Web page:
U.S. Energy Exports: A Big Economic Plus

By at 13 August, 2014, 7:57 pm

The energy sector is not a zero-sum game, so when it comes to exports the U.S. economy benefits significantly as it does with trade and exports in other industries.

The energy sector is not a zero-sum game, so when it comes to energy exports the U.S. economy benefits significantly as it does from rising exports in other industries.

by Raymond J. Keating-

More exports are good news for the U.S. economy, as they generally feed stronger U.S. economic, income and employment growth. Almost everyone understands the facts of economic life on exports.

The positives of rising exports apply to energy as well. And since the U.S. has been transformed in recent years, due to private sector investment and innovation, into a global energy superpower, it’s worth taking a moment to look at some key trends in terms of trade and energy.

Coal. U.S. coal exports (short tons) increased by 197 percent from 2002 to 2013. Meanwhile, total U.S. coal production actually declined by 10 percent over this same period, reflecting, in large part, a hostile federal policy environment toward coal use in the U.S. U.S. coal exports equaled 12 percent of coal production in 2013, compared to only 3.6 percent in 2002.

Petroleum products. Since 1999, U.S. finished petroleum products exports have grown solidly. As measured by thousand barrels per day, exports jumped by 278 percent from 1999 to 2013.

Crude oil. U.S. crude oil exports increased from 9,000 barrels per day to 120,000 per day from 2002 to 2013. However, that compares to U.S. production of 7.5 million per day in 2013. And U.S. crude oil production jumped by 49 percent from 2008 to 2013.

Natural gas. From 1999 to 2013, U.S. natural gas exports (nearly all of it via pipeline to Canada and Mexico) grew by 862 percent. Exports as a share of production over that period have increased from 0.8 percent of 6.1 percent, as natural gas production grew by 29 percent.

As we have seen particularly with the astounding expansion in oil and natural gas production and proved reserves in recent years, the energy sector is not a zero-sum game. That is, investment, innovation and growth occur, and new resources are discovered, accessed and supplied. And opportunities exist to meet both domestic and international demand.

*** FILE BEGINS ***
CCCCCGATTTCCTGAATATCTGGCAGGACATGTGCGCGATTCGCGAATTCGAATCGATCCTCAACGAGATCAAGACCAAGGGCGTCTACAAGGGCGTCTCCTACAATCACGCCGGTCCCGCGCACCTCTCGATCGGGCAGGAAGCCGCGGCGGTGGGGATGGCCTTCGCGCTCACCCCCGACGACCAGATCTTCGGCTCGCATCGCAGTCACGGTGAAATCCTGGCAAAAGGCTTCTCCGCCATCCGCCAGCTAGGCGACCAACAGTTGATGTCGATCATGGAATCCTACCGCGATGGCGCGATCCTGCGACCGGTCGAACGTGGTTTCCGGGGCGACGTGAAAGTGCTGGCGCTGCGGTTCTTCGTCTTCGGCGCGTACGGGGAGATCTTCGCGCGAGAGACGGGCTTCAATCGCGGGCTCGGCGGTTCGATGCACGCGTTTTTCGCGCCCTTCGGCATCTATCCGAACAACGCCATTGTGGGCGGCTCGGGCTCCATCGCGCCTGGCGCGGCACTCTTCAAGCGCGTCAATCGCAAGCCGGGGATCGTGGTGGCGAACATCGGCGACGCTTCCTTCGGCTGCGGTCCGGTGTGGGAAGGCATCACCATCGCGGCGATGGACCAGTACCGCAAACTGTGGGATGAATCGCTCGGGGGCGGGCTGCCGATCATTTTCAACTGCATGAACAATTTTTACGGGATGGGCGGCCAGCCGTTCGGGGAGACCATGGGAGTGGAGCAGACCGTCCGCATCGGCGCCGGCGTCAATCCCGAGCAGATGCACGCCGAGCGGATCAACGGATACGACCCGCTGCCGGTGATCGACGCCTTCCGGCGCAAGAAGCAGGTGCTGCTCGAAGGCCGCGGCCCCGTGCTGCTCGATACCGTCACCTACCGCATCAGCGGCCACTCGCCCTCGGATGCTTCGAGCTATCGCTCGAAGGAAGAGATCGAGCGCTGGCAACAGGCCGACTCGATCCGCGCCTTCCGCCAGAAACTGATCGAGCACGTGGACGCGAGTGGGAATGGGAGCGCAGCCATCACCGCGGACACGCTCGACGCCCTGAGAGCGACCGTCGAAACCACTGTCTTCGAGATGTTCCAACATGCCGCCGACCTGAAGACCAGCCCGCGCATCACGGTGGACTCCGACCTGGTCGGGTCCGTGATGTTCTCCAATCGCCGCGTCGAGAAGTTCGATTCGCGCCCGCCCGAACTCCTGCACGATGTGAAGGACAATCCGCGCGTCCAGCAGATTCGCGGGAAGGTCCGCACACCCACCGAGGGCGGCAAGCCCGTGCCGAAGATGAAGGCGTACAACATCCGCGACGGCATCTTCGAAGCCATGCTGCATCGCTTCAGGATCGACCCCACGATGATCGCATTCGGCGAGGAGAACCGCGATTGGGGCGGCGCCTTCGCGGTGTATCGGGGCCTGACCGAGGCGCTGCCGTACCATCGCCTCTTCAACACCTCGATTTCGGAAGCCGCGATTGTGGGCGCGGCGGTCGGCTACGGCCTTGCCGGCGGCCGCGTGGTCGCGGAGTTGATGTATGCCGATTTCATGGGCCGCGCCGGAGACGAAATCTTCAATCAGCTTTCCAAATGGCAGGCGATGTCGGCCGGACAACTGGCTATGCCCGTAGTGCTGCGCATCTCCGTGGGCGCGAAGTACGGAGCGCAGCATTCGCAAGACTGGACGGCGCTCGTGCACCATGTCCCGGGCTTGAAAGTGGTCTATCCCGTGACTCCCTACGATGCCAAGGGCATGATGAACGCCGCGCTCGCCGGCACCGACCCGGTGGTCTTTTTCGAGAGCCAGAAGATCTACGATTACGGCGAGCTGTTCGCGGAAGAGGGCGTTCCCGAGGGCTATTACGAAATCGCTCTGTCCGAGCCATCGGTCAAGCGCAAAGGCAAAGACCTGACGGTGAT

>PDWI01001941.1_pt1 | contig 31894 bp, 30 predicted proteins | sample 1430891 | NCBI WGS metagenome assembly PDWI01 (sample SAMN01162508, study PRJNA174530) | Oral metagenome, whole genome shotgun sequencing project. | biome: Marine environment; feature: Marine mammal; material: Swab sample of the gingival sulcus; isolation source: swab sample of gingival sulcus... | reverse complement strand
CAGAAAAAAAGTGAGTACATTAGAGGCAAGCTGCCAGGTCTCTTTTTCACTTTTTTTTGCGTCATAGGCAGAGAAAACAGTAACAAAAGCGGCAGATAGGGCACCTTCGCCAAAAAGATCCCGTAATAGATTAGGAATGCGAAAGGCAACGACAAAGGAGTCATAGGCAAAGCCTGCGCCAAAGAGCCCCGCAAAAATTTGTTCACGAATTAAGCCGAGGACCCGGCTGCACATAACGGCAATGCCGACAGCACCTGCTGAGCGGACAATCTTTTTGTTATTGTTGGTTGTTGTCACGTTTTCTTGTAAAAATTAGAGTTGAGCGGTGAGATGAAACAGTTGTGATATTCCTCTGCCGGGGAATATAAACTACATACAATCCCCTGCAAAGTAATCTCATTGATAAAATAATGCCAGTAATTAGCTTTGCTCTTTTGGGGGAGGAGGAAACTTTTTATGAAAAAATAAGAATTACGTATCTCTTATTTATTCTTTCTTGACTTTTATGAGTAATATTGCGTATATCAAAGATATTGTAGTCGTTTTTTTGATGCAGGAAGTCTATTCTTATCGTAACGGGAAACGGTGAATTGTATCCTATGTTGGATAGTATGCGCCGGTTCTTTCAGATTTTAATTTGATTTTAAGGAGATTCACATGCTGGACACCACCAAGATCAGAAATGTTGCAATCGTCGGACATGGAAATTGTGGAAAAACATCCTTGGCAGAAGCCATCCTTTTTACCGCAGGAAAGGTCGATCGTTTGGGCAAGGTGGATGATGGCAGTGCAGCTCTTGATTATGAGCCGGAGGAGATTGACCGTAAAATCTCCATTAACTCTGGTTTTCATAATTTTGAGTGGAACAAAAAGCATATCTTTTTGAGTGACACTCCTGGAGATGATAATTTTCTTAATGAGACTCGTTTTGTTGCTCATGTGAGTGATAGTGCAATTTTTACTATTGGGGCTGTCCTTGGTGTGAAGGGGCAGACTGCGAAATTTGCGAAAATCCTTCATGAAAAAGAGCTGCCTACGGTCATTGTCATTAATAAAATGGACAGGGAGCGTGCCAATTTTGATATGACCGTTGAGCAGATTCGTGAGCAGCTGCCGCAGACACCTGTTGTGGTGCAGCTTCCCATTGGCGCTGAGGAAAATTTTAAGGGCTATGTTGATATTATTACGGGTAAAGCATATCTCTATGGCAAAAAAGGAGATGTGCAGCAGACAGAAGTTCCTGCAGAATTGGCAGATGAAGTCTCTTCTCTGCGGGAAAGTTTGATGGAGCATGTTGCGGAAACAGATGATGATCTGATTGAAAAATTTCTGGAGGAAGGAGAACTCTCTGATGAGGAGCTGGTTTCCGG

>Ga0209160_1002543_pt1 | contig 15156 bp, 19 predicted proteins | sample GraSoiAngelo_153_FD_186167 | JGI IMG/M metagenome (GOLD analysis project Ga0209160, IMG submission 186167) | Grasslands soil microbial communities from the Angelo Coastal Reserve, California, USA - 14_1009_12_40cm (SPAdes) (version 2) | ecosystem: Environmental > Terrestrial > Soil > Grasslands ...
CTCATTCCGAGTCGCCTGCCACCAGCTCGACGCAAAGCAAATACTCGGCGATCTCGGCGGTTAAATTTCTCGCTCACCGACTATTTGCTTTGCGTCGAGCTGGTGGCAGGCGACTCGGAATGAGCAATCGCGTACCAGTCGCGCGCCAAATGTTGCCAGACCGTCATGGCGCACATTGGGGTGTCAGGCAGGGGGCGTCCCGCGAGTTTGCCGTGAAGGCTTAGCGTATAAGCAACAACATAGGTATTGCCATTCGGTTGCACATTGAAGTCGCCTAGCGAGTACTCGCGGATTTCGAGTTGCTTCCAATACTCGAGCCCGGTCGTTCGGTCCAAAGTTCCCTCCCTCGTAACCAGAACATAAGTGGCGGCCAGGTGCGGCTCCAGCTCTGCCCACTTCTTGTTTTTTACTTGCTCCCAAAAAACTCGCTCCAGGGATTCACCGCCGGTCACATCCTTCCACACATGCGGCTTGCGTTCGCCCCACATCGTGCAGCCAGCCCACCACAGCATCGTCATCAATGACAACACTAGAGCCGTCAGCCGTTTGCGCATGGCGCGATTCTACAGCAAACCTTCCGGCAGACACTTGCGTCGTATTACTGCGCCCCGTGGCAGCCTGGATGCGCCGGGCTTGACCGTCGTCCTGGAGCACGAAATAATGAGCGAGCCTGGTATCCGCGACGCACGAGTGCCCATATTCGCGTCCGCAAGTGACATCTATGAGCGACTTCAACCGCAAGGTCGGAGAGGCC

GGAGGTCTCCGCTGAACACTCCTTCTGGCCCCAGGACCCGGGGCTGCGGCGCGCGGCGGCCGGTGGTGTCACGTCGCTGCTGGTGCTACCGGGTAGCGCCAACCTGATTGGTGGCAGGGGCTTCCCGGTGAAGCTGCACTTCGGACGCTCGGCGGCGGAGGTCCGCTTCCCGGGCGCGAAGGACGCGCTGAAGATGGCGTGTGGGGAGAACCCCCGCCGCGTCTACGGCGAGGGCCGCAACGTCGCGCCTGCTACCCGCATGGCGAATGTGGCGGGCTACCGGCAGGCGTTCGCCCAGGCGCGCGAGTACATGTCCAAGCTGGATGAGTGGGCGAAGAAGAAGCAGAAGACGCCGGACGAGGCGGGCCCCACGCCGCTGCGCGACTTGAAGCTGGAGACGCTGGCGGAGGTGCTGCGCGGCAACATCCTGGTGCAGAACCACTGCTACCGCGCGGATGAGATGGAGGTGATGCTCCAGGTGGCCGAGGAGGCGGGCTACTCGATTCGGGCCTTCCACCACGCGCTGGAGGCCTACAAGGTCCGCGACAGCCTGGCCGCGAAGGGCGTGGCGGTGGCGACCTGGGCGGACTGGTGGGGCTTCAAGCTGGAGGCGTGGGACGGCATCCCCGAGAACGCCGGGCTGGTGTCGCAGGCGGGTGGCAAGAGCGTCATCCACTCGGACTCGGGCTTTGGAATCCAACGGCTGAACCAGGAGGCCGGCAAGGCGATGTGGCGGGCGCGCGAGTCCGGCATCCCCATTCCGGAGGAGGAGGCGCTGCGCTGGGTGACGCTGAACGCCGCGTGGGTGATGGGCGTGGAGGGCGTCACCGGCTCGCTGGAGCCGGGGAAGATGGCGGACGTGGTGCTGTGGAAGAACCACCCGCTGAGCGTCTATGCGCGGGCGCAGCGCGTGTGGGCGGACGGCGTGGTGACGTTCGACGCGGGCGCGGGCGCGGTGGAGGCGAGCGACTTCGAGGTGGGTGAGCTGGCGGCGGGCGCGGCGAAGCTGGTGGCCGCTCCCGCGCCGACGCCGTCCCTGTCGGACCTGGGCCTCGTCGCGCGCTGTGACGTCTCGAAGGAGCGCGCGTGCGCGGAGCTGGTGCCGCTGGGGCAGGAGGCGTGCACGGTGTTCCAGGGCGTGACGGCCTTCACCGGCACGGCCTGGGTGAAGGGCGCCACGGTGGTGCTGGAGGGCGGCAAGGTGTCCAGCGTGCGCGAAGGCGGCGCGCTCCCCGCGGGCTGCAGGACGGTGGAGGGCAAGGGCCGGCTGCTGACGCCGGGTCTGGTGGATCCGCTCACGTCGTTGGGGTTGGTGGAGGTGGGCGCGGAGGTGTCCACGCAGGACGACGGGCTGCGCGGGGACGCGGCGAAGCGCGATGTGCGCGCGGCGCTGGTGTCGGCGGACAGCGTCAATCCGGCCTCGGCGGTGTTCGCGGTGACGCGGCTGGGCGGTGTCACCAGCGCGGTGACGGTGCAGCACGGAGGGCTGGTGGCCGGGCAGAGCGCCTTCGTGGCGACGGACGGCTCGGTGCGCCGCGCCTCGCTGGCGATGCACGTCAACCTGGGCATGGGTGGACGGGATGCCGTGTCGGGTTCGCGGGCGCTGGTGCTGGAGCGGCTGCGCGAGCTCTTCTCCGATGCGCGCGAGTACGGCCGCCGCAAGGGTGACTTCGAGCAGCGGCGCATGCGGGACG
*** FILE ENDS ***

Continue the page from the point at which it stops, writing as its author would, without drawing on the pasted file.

When it comes to export opportunities, the U.S. energy agenda is clear.

Trade Agreements.  First, push ahead with free trade agreements that reduce governmental barriers to trade, such as tariffs, quotas, etc. That includes advancing the Transatlantic Trade and Investment Partnership and the Trans-Pacific Partnership.

LNG Approval Process. Second, accelerate the approval process of U.S. LNG (liquefied natural gas) export licenses, allowing the U.S. to compete globally in meeting the increasing demand for natural gas.

End Ban on Crude Exports. Third, end the nearly four-decades old ban on most crude oil exports. The ban made no sense when imposed in 1975, and certainly makes no sense today amidst rising U.S. oil production.

Consider a May 2014 study by IHS, which reported the following if the U.S. crude oil exports ban were lifted:

• U.S. crude oil production would increase, “beginning with an additional 949,000 b/d in 2016” and “peaking at 1.3 million b/d of additional production in 2030.”

• “The resulting increase in crude production would support 359,000 more jobs in 2016 before peaking at 964,000 additional jobs supported in 2018. 700,000 additional jobs would be supported in 2020 with an annual average of 222,000 additional jobs supported for the remaining years of the study period [that is, 2016 to 2030].”

• “Gross domestic product would rise by nearly $73 billion in 2016. The amount would increase to more than $134 billion additional GDP in 2018 and settle at an additional $106 billion in 2020. It would then average an additional $73 billion annually for the remainder of the study period.”

• “The average disposable income per household would increase by an additional $391 in 2018 as benefits from increased investment, additional jobs and lower gasoline prices are passed along to consumers. That figure is expected to be an additional $332 in 2020 and average an additional $193 per year for the remainder of the study period.”

• “The additional crude oil supply would lower gasoline prices by an annual average of 8 cents per gallon, the study says. The combined savings for U.S. motorists during the 2016-2030 period would translate to $265 billion compared to a situation where the restrictive trade policy remains in place.”

Freeing up U.S. businesses and workers to meet growing economic demands around the world is an unmistakable economic plus, including when it comes to energy.


Raymond J. Keating is chief economist for the Small Business & Entrepreneurship Council.

Keating’s latest book published by SBE Council is titled Unleashing Small Business Through IP: Protecting Intellectual Property, Driving Entrepreneurship and available from here.


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